GIF started out as a humble acronym 25 years ago, entered common parlance as the format used for web graphics and now achieves fame as a verb by becoming Oxford Dictionaries USA Word of the Year 2012.
This annual honor goes to a word that in some way embodies the ethos of the year and is selected by a panel of judges.The choice for 2102 is the verb GIF, meaning to create a GIF file of (an image or video sequence, especially relating to an event) as in he GIFed the highlights of the debate.
Writing on the Oxford University Press blog, Katherine Martin, one of the OUP lexicographers on the judging panel reflects:
The GIF, a compressed file format for images that can be used to create simple, looping animations, turned 25 this year, but like so many other relics of the 80s, it has never been trendier. GIF celebrated a lexical milestone in 2012, gaining traction as a verb, not just a noun. The GIF has evolved from a medium for pop-cultural memes into a tool with serious applications including research and journalism, and its lexical identity is transforming to keep pace.
GIF, standing for graphic interchange format, was coined as a noun in 1987 and while it is more usually pronounced with a hard g (as in graphic), the programmers who developed the format preferred the use of a soft g (as in giant). They supposedly quipped “choosy developers choose GIF” - a reference to the commercial tagline of the peanut butter brand Jiff.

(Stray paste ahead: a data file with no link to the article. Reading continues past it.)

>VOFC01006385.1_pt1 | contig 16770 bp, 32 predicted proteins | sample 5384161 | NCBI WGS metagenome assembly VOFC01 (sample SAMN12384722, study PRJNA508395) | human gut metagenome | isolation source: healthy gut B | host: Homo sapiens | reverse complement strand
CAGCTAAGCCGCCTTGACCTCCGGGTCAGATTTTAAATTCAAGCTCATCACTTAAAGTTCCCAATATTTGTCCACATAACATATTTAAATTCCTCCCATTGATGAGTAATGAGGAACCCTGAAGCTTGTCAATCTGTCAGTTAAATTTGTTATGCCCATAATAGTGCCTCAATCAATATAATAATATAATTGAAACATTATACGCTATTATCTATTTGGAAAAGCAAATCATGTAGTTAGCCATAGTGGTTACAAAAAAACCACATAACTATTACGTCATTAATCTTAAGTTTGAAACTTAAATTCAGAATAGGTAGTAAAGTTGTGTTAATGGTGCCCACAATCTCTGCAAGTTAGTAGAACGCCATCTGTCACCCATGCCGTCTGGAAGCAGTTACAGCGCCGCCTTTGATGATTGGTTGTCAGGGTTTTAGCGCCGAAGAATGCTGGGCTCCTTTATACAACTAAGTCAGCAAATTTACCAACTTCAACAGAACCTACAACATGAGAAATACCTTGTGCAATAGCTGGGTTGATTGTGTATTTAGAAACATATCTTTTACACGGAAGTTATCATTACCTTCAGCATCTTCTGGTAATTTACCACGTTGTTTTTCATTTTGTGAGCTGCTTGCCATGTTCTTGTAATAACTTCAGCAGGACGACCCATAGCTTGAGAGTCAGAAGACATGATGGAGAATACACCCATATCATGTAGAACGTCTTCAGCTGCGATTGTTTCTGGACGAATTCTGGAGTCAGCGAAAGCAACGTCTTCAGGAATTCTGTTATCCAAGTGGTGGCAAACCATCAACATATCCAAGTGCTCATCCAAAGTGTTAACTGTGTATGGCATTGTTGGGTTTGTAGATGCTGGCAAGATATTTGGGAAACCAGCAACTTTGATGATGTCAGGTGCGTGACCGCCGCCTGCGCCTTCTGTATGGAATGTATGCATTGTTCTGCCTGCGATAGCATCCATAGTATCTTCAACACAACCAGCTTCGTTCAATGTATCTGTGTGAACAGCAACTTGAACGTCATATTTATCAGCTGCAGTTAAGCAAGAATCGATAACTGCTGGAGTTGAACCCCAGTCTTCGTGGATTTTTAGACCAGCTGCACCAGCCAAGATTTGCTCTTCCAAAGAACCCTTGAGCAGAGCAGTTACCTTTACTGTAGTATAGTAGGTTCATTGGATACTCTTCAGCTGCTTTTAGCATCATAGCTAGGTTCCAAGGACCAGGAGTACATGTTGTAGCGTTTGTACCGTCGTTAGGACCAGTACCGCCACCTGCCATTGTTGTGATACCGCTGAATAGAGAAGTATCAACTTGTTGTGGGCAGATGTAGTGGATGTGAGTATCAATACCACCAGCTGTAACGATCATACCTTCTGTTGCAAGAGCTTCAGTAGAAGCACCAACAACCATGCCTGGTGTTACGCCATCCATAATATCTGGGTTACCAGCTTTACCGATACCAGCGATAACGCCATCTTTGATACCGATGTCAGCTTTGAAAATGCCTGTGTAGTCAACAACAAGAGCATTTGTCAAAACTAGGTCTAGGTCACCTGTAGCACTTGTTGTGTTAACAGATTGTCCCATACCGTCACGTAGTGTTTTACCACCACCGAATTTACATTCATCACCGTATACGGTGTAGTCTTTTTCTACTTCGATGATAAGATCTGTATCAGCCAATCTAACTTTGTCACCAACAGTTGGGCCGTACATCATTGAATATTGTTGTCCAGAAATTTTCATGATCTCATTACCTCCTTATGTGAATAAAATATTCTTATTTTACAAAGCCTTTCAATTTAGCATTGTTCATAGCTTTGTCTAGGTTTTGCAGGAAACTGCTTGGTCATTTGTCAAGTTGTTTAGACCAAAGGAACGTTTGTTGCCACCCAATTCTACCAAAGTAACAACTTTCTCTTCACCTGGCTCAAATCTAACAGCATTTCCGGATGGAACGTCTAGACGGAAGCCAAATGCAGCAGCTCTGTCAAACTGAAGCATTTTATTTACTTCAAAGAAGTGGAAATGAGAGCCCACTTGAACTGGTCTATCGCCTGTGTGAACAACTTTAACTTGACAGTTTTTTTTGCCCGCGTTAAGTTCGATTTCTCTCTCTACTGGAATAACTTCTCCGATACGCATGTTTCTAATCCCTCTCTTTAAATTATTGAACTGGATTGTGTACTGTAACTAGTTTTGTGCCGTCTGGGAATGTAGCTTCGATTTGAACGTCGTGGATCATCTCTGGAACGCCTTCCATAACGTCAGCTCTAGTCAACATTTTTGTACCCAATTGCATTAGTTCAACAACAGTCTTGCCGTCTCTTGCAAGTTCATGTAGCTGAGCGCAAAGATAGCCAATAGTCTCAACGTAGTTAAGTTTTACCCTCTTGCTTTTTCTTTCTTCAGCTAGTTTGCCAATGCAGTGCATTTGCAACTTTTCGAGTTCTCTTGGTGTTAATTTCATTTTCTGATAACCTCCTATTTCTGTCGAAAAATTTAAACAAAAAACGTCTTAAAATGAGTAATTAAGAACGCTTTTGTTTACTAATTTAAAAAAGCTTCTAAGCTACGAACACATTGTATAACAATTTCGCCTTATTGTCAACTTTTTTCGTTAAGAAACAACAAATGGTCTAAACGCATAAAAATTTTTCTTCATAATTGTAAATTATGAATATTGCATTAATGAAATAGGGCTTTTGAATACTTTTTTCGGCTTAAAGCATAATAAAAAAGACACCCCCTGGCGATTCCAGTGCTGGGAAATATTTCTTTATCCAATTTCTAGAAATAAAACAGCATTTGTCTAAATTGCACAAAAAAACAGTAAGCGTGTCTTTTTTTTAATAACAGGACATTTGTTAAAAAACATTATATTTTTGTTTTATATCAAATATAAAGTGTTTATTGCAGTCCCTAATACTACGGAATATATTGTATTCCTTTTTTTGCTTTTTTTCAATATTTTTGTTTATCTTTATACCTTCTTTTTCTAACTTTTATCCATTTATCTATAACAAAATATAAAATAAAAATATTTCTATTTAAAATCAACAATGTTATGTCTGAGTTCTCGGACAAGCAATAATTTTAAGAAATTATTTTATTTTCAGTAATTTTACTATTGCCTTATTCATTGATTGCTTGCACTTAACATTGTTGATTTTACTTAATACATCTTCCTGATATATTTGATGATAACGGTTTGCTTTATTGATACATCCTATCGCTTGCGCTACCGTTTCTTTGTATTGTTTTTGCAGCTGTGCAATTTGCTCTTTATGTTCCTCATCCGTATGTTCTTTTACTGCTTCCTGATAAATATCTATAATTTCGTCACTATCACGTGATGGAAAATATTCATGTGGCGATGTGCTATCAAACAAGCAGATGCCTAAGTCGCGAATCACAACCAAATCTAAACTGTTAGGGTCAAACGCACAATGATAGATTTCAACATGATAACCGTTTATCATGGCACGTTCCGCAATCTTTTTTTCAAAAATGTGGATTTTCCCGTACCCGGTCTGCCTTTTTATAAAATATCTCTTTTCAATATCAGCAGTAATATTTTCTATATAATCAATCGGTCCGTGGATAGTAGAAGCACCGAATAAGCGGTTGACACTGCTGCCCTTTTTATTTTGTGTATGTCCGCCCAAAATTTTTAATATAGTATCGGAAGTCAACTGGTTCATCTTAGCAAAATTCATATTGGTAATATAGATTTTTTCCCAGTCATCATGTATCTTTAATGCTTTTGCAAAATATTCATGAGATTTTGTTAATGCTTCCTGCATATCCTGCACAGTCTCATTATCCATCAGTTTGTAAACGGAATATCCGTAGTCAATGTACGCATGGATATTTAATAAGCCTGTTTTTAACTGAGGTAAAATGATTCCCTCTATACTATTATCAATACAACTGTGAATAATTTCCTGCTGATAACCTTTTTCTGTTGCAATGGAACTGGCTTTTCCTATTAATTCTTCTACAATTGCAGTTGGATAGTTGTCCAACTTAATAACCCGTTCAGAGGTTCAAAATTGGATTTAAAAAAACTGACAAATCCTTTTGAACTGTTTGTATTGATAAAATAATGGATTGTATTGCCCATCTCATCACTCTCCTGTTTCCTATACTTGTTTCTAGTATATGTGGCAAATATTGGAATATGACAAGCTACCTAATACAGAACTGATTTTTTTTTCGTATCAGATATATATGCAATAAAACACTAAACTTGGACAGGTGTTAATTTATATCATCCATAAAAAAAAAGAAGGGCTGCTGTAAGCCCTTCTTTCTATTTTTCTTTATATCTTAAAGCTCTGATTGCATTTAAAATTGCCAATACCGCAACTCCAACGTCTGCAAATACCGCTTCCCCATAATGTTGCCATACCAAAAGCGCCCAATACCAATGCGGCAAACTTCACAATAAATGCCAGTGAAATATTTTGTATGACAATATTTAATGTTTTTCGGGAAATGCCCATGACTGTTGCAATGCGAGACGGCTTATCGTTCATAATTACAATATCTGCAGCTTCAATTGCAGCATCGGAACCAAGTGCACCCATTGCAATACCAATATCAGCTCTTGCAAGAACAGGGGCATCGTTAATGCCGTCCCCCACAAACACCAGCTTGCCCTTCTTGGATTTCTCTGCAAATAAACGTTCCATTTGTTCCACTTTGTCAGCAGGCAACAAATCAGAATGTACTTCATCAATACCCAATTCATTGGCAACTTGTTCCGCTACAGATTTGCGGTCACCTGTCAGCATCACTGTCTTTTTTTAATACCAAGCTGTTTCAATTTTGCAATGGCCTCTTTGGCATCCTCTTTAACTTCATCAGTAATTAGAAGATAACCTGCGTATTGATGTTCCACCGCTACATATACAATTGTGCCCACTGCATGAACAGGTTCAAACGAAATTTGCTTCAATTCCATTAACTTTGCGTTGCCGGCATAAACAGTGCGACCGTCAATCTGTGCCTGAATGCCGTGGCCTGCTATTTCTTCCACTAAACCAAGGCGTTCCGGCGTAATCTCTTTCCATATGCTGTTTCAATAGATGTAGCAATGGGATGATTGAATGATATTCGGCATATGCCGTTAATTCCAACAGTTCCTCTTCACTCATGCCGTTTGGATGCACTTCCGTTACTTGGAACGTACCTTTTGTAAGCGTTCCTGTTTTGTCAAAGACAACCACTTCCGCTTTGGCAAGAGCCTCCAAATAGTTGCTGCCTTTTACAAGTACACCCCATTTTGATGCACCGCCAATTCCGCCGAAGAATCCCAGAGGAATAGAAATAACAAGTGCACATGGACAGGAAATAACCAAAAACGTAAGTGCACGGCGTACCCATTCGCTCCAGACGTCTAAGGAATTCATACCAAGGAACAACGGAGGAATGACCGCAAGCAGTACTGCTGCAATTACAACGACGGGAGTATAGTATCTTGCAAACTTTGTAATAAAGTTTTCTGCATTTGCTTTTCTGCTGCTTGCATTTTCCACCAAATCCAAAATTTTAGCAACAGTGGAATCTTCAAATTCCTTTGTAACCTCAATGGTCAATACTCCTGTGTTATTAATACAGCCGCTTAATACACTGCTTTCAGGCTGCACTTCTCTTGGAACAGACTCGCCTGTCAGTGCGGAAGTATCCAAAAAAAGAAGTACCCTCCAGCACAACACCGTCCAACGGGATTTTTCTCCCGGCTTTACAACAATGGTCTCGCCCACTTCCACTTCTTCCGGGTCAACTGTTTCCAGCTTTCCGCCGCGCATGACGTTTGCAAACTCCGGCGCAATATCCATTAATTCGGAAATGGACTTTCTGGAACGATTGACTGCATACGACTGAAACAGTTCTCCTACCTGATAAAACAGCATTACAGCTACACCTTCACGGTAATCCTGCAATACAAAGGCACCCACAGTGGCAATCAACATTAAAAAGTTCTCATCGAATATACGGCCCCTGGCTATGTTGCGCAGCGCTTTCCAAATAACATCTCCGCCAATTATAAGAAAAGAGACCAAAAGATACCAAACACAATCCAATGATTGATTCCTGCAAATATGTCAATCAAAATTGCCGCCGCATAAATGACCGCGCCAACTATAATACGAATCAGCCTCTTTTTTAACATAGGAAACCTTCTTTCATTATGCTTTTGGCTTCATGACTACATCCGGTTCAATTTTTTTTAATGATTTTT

GIF as a noun has always been an all-capital letter noun. Becoming a verb has caused problems concerning the use of capital and lower case letters. The common form is to keep the noun in caps and add the verbal endings in lower case - as in GIFed,GIFing), However, an all lower-case spelling with the f duplicated (giffed, giffing) is also being used.
Looking at the highlights of 2012 for the verb, the OUP blog records the following:
January: The New York Public Library launches the Stereogranimator, a tool enabling users to make GIFs of vintage stereographs in the library's collection to create an illusion of the 3D experience of viewing through a stereoscope.
15 June 2012: 25th anniversary of the GIF.
July 2012: 20th anniversary of first GIF (and first photograph) ever posted to the World Wide Web.
August 2012: The GIF vaults to prominence as a tool in covering Olympic events, marshaled into use both for serious analysis and humorous effect. Blogging for the New York Times, Jenna Wortham called GIFs "the perfect medium for the Olympics."
October 2012: Tumblr and the Guardian team up to live-GIF the presidential debates.